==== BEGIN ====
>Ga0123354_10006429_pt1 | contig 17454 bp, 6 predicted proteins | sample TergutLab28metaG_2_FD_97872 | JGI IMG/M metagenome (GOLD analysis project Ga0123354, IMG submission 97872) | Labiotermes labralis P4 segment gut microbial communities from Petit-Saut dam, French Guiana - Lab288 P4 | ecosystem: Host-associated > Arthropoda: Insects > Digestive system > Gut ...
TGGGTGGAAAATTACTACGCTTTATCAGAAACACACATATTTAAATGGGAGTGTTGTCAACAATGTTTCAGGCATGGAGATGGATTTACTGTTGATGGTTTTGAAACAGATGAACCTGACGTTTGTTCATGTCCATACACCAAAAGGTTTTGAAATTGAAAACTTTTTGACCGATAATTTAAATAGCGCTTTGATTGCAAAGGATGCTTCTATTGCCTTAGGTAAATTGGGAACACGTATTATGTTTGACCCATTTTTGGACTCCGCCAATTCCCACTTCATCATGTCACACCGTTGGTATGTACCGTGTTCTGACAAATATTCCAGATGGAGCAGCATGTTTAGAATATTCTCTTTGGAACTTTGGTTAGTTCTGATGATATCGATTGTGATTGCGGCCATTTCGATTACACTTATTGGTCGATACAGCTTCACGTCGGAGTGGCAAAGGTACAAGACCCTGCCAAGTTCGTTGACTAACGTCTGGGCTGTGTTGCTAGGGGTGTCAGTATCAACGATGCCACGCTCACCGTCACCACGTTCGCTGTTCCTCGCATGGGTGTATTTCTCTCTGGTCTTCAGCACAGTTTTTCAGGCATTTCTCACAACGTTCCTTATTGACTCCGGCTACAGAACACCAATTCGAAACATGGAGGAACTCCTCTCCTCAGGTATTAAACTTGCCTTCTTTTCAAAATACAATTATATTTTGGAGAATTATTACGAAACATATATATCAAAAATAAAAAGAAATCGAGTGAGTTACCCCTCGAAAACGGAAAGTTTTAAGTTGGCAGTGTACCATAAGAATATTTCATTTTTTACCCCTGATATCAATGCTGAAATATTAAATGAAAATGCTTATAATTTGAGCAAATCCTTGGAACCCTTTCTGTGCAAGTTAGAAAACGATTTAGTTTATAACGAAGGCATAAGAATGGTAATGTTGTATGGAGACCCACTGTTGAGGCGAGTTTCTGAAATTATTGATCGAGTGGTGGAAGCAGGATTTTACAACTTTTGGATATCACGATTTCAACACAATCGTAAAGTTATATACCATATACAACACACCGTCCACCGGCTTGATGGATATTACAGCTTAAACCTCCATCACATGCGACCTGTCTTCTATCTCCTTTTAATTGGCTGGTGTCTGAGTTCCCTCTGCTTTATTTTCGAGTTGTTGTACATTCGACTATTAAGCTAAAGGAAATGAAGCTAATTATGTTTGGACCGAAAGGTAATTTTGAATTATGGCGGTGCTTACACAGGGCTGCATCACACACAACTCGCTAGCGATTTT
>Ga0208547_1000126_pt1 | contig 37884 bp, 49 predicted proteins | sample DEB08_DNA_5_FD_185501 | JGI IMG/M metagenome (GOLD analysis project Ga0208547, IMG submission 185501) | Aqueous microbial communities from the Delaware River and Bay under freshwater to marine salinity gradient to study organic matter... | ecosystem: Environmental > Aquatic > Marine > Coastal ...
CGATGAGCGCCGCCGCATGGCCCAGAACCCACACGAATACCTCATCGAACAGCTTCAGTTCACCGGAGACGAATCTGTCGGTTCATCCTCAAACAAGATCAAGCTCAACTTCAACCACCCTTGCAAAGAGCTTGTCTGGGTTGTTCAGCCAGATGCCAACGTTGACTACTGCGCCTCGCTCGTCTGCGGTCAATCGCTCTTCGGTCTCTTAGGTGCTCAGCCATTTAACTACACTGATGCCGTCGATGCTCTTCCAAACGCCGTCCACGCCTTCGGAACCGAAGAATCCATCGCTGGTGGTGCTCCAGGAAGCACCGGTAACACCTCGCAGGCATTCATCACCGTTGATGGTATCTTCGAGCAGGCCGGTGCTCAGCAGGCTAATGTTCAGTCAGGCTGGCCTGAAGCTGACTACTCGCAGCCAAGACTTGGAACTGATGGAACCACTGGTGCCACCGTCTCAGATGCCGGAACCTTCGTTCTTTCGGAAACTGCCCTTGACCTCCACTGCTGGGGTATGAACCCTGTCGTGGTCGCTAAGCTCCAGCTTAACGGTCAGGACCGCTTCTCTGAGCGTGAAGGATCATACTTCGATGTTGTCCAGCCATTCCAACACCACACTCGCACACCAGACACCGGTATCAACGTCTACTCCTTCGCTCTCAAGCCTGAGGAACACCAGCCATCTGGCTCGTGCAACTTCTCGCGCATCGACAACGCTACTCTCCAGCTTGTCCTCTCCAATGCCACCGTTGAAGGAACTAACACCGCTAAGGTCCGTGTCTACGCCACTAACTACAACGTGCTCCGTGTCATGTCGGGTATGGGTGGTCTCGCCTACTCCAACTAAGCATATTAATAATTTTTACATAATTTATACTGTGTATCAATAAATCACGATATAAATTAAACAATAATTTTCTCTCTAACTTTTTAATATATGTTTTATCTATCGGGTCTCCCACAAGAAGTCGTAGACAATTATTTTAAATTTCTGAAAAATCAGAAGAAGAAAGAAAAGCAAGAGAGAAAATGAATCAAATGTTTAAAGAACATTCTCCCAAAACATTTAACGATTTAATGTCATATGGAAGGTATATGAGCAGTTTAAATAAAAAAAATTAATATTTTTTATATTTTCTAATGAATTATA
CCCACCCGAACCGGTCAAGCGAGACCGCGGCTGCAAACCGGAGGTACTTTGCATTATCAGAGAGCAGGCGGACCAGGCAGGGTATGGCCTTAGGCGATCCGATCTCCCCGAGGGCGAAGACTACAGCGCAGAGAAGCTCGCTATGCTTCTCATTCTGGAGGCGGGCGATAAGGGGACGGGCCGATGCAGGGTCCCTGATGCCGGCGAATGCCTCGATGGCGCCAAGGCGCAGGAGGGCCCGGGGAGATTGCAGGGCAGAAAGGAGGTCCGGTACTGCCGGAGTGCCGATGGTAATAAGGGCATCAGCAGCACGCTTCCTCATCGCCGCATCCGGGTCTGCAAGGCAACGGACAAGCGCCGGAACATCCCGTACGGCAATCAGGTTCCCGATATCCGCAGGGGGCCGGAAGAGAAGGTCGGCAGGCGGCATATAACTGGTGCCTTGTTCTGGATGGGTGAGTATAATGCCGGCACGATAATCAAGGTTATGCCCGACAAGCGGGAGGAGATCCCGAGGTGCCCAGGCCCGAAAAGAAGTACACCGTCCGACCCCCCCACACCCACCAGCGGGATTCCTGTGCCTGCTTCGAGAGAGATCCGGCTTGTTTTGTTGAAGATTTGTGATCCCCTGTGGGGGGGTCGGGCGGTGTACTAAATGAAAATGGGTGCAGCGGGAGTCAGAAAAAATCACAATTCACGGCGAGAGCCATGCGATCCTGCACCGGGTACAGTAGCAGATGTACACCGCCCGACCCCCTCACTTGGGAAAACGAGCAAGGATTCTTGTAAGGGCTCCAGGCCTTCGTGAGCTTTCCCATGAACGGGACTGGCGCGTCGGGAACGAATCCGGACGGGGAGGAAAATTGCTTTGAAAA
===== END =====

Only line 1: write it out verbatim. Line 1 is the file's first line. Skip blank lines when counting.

>Ga0123354_10006429_pt1 | contig 17454 bp, 6 predicted proteins | sample TergutLab28metaG_2_FD_97872 | JGI IMG/M metagenome (GOLD analysis project Ga0123354, IMG submission 97872) | Labiotermes labralis P4 segment gut microbial communities from Petit-Saut dam, French Guiana - Lab288 P4 | ecosystem: Host-associated > Arthropoda: Insects > Digestive system > Gut ...